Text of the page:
Sunday, February 09, 2003
~ PostWatch Extra ~ This from The New Yorker promo on the Peter Boyer piece:
Martha Burk, whose letter to Augusta's chairman, Hootie Johnson, set off the controversy, tells Boyer, "I've already won. Even if Augusta National never admits a woman, people will never again look at it without thinking, Discrimination. If I got off the stage today, the club is already tainted, the tournament is tarnished, and that will remain."
This is disturbing for its Joy in the Smear, but she may be right. And if she is right, it's because the following was scarcely ever reported:
Boyer writes that as the national media, especially the New York Times, picked up the story, "the portrait emerged of Augusta National as a sort of gathering place for neo-Confederate roués, stuck in arrested development," a picture that puzzled Johnson. "It is foreign to us, and it's hard for us, to hear people referring to him in that manner," Robert McNair, the former governor of South Carolina, tells Boyer, because Johnson had been instrumental in the integration of the state's Democratic Party and its political life generally. "Hootie became one of the very active, very progressive leaders of the state," McNair says. I.S. Leevy Johnson, one of the state's first black legislators, says that Hootie Johnson "became a symbol of racial healing. And I don't think it was done in a pro-forma fashion. I think he genuinely felt that it was in the best interest of the state that the races work together." When Boyer asked Johnson how he reconciled this record with his insistence on rejecting Martha Burk's letter, he said, "I don't believe it's a moral issue at all. I think that's the way human beings are. Women and men, they have this, I don't know, inclination or need--I wish I was more articulate on it--this need to be together, and just, for men, sometimes, to just be men."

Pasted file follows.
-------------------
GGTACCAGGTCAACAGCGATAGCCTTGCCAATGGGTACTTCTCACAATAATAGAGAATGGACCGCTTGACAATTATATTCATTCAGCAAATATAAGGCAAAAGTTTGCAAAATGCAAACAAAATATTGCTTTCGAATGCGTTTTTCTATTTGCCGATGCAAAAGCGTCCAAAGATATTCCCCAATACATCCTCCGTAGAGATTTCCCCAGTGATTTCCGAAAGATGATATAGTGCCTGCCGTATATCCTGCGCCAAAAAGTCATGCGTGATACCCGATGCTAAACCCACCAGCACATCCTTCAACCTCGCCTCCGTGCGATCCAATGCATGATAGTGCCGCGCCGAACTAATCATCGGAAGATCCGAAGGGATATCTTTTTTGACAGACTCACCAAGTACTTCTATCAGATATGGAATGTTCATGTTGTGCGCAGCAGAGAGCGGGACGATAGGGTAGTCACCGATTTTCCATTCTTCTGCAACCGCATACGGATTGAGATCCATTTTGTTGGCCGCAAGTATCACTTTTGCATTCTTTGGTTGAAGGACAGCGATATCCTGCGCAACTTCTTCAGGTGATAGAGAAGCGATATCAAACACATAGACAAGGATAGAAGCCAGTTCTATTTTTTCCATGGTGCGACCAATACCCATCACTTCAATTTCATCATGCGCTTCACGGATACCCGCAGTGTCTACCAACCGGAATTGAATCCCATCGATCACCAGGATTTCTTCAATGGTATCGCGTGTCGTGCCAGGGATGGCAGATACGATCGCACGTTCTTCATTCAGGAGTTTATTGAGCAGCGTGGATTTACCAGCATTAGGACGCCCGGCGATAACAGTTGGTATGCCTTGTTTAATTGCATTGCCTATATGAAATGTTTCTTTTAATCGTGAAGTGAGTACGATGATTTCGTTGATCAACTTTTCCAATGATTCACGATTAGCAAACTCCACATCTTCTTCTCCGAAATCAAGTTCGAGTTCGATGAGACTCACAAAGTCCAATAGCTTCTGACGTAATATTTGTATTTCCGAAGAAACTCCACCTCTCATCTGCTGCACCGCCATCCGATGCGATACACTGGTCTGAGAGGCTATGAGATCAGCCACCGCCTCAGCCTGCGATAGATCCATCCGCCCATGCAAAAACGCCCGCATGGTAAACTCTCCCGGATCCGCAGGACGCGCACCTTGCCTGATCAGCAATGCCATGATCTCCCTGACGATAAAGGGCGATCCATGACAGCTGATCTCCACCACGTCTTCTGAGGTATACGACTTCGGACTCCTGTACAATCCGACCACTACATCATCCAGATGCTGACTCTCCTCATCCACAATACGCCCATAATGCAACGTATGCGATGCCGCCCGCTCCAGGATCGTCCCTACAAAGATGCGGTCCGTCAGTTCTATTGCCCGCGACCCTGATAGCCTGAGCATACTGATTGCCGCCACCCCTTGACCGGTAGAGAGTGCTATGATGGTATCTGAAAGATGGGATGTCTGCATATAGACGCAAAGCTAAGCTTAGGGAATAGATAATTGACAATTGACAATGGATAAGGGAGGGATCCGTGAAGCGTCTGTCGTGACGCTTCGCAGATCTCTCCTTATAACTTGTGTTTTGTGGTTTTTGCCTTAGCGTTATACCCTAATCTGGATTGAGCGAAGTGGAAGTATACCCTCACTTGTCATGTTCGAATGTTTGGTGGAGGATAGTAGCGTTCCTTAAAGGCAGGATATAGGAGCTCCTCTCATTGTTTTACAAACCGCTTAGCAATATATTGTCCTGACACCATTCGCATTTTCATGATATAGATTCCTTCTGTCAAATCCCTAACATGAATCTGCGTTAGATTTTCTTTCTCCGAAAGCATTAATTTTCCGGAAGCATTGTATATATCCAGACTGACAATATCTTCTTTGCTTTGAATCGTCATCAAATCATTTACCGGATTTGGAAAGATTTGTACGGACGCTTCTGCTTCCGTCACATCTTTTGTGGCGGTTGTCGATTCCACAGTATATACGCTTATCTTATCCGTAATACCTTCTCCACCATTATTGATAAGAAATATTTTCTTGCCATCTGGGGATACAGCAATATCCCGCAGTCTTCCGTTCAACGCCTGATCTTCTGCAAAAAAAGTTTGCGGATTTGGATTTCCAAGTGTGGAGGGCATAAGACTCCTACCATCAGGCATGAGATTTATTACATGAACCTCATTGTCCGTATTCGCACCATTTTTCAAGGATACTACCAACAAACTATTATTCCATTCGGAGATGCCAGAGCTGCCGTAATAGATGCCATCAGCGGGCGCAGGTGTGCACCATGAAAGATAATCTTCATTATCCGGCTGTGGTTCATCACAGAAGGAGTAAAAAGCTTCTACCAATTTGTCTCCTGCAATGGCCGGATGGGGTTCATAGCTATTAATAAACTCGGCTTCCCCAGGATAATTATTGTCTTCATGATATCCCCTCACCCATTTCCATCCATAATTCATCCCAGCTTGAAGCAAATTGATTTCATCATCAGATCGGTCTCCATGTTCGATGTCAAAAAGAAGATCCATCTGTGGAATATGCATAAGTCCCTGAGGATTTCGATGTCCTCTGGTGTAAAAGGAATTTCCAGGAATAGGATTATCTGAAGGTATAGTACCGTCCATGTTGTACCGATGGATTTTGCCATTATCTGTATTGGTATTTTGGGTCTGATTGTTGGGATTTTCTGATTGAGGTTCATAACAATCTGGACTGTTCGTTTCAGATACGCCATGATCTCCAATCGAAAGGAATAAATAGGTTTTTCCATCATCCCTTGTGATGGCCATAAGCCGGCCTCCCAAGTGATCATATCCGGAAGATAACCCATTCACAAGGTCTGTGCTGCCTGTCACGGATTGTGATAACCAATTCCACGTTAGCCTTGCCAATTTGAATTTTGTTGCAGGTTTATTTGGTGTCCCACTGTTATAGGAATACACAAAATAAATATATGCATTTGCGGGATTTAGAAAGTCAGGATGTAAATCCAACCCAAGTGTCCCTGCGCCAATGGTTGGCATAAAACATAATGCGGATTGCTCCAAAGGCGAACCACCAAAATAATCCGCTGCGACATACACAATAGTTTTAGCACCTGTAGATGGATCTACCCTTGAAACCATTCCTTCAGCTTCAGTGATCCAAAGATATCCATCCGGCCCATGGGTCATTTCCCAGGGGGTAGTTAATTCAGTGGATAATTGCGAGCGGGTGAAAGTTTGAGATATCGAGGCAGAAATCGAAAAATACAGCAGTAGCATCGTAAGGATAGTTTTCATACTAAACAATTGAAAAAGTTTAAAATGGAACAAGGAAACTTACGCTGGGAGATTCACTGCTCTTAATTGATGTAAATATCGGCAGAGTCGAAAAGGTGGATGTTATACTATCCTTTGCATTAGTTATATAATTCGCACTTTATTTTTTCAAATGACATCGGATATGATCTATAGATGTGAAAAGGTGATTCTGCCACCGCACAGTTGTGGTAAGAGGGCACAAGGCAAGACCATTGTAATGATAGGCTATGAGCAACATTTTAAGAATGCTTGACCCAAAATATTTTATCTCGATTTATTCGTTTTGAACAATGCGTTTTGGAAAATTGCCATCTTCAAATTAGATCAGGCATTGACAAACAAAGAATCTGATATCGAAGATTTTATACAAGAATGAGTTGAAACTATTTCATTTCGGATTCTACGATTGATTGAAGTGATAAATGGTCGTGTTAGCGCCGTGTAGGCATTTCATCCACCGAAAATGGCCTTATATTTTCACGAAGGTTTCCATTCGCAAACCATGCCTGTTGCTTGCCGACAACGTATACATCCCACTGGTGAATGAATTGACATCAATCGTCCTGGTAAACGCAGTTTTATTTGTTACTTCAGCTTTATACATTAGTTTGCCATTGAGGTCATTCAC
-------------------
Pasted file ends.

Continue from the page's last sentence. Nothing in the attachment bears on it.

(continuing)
As dozens upon dozens of all-women's colleges will tell you. And the two or three men's colleges that remain.
My boldface, by the way.
Burk's stunt certainly deserved coverage, but Johnson's risky role as a supporter of racial integration in the South was not some obscure mystery that eluded the best resources of the New York Times and the Washington Post. It was something they repeatedly ignored. Basic high-school journalism requires the type of minimum context and balancing I'm talking about, but the jewels of the trade couldn't handle it.